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Youth vote not as fired up as in 2008. Could that trip up Obama?

Voters under 30 gave President Obama his margin of victory in at least three states in 2008. In a close race, he'll need the youth vote on Nov. 6 more than ever. But it's not clear he'll get it in the numbers he needs.

By Staff writer / November 6, 2012

President Obama gestures during a speech at a campaign rally at the University of Colorado, in Boulder, on Nov. 1.

Brennan Linsley/AP


Boulder, Colo.

Madeline Eckles made sure she registered to vote this year, and recently received her mail-in Colorado ballot. But the University of Colorado senior isn’t planning to fill it out.

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“As an econ major, a lot of my views line up with [Mitt] Romney, but a lot of my values line up with [President] Obama,” says Ms. Eckles, as she grabs a snack with a friend at the university’s student center. “I’ve been kind of back and forth on who I wanted to vote for, so I decided not to vote.”

Four years ago, President Obama got nearly 16 million votes from so-called Millennials – young voters between ages 18 and 29. Not only did they vote for him over the GOP's John McCain by more than a 2-to-1 margin, but more of them voted than in almost any previous election since 18-year-olds were granted the vote in 1972. In three states – Virginia, North Carolina, and Indiana – Mr. Obama won the state because of voters under the age of 30.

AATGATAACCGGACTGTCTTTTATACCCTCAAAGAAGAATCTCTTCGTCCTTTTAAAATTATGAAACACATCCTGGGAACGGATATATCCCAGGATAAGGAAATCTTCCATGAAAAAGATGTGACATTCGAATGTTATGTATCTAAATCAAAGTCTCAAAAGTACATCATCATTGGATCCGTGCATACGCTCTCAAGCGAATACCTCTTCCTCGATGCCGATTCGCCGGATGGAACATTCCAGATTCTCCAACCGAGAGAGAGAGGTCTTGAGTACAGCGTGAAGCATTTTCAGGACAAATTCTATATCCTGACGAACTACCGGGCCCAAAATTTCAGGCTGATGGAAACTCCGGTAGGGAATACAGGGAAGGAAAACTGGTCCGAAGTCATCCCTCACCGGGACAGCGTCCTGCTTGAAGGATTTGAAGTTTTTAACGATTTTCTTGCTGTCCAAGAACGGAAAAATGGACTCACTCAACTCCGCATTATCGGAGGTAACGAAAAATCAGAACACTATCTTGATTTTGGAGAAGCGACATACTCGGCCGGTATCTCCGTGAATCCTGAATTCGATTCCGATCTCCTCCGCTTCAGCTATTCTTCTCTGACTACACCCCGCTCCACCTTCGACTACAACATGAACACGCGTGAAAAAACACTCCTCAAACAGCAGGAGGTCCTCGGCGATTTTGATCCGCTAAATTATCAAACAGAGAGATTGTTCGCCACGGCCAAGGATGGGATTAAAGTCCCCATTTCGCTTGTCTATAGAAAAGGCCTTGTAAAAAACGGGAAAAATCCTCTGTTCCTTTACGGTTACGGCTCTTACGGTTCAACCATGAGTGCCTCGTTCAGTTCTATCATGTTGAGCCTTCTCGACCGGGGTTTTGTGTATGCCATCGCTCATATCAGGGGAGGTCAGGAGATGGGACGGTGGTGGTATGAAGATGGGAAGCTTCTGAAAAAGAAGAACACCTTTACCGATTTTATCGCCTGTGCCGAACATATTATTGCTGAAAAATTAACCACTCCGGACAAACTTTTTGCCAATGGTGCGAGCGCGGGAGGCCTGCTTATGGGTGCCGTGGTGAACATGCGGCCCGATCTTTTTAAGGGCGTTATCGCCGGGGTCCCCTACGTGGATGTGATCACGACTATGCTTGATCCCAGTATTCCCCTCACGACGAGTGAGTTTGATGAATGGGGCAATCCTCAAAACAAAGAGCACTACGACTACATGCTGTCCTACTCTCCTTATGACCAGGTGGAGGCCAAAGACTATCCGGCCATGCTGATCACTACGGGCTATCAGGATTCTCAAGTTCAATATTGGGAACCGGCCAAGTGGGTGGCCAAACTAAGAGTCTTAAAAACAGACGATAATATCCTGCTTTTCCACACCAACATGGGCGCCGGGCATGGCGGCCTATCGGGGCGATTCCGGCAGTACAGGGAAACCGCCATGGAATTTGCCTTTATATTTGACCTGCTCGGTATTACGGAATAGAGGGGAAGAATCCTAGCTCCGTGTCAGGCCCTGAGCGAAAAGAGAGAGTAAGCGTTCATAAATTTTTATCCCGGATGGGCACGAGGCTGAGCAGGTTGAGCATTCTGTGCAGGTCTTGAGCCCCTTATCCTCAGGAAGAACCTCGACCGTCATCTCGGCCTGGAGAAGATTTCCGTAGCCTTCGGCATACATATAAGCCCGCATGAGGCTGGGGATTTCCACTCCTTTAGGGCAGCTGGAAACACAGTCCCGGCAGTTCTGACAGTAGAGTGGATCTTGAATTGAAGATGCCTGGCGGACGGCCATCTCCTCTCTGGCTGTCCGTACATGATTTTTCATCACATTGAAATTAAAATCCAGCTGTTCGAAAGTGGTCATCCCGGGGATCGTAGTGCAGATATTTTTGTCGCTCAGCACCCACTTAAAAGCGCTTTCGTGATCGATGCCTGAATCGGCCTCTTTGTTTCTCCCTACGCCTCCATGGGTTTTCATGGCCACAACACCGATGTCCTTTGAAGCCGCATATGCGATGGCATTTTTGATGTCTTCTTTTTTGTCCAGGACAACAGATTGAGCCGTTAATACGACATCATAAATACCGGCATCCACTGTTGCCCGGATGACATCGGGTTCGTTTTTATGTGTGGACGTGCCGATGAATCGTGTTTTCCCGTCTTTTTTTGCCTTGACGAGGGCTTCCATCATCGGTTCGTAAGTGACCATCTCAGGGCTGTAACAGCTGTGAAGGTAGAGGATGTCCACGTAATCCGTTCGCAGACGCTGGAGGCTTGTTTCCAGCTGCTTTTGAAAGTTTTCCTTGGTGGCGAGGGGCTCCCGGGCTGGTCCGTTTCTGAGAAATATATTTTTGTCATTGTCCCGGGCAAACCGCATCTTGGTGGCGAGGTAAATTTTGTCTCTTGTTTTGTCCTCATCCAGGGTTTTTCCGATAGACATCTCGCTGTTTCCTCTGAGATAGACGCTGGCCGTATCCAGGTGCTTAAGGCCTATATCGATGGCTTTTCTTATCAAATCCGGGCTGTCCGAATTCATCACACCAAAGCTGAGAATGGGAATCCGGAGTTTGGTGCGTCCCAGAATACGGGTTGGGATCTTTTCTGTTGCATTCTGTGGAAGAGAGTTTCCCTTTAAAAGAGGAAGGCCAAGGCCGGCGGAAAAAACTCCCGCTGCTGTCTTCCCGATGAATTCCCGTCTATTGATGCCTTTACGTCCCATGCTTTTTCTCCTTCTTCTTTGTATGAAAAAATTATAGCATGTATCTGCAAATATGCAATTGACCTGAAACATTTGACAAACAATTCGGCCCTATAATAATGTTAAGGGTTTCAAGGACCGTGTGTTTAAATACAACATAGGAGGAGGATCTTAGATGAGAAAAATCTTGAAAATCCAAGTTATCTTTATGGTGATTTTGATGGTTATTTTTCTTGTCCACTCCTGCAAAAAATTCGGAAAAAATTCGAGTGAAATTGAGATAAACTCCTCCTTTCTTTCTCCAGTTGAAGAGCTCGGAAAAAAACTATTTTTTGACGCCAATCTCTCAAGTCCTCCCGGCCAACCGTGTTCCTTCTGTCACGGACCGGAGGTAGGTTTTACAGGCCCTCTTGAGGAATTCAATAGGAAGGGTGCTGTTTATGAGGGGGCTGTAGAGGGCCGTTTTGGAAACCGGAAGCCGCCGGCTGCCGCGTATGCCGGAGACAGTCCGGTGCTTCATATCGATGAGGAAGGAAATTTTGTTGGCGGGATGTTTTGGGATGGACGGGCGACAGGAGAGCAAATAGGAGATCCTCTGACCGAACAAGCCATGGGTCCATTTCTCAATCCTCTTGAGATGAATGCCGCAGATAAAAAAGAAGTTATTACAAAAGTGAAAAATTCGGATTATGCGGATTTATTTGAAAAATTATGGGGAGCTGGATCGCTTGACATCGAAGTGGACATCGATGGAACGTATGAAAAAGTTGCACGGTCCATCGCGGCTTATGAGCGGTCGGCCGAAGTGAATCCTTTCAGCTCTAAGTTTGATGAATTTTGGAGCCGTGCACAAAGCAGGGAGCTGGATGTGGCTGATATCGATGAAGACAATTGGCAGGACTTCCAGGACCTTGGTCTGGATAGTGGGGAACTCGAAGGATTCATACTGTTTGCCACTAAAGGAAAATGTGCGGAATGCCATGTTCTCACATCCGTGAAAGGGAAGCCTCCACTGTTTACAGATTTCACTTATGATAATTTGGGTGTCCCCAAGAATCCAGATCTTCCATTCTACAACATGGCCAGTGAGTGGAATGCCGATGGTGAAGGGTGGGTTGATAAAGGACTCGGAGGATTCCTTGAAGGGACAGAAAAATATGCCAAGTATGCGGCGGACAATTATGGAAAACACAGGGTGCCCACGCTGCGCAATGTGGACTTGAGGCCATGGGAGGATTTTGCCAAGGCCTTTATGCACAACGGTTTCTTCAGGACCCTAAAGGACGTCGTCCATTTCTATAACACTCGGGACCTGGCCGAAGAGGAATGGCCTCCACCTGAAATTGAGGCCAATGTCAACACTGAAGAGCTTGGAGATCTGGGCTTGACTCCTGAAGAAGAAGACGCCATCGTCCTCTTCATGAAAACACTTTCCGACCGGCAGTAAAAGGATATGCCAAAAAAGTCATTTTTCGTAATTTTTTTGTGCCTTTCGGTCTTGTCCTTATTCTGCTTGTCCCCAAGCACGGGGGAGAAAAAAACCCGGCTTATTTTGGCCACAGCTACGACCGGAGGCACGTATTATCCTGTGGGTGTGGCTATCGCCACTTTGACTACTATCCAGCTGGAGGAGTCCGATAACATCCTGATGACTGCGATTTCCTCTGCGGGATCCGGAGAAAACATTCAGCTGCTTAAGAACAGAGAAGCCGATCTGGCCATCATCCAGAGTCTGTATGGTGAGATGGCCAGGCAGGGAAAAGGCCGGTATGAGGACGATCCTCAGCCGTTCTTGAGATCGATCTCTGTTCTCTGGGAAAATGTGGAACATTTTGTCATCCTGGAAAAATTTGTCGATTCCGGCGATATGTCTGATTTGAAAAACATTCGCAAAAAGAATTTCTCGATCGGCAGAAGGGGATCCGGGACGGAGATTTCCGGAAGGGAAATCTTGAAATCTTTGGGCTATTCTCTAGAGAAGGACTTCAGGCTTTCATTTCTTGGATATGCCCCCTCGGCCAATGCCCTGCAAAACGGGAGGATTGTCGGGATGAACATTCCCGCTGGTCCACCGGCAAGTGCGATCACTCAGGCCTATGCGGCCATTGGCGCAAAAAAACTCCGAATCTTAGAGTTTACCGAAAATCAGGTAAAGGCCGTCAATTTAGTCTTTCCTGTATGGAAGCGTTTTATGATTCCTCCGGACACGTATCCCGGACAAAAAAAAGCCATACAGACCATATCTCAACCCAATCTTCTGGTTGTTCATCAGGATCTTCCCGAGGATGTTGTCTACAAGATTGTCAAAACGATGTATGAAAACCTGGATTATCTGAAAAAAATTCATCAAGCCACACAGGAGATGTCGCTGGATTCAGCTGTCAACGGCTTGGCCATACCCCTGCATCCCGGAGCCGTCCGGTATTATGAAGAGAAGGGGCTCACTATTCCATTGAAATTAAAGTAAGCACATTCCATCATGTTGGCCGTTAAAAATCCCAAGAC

This year, with polls showing the race much closer than in 2008, Obama needs that youth vote more than ever. But it’s not clear if he’ll get it, at least in the numbers he’d like.

Polls show that young voters are less enthusiastic this year, and turnout may drop after steady gains in each election since 1996 (when youth turnout was at an all-time low). While young people still overwhelmingly support Obama over Mr. Romney, the margins aren’t as wide as they were four years ago when Senator McCain was the Republican nominee.

Obama “has a number of different pathways that I think can get him [to victory], but this is an important group,” says Scott Keeter, survey director for the Pew Research Center. “And I think the fact that it’s more up for grabs, both in terms of the split in vote among young people and in terms of the enthusiasm, is one reason the Obama campaign has been stressing social issues more at the end of the campaign.”

At an Obama rally at Boulder’s CU campus just five days before the election – his third visit there this year – Sen. Michael Bennett (D) of Colorado, in remarks to the crowd of 10,000 before Obama arrived, hit hard on those social issues – which are often important to younger voters in particular.

“Every vote is going to matter,” Senator Bennett told the crowd, many of them college students. “We need to vote today so we can make college more affordable, so we can make sure every young person can get a good education…. We need you to vote to keep politicians out of decisions best left to a woman and her doctor. We need you to vote to protect the rights of our LGBT friends…. That’s what’s at stake, Colorado, that’s the choice in this election.”


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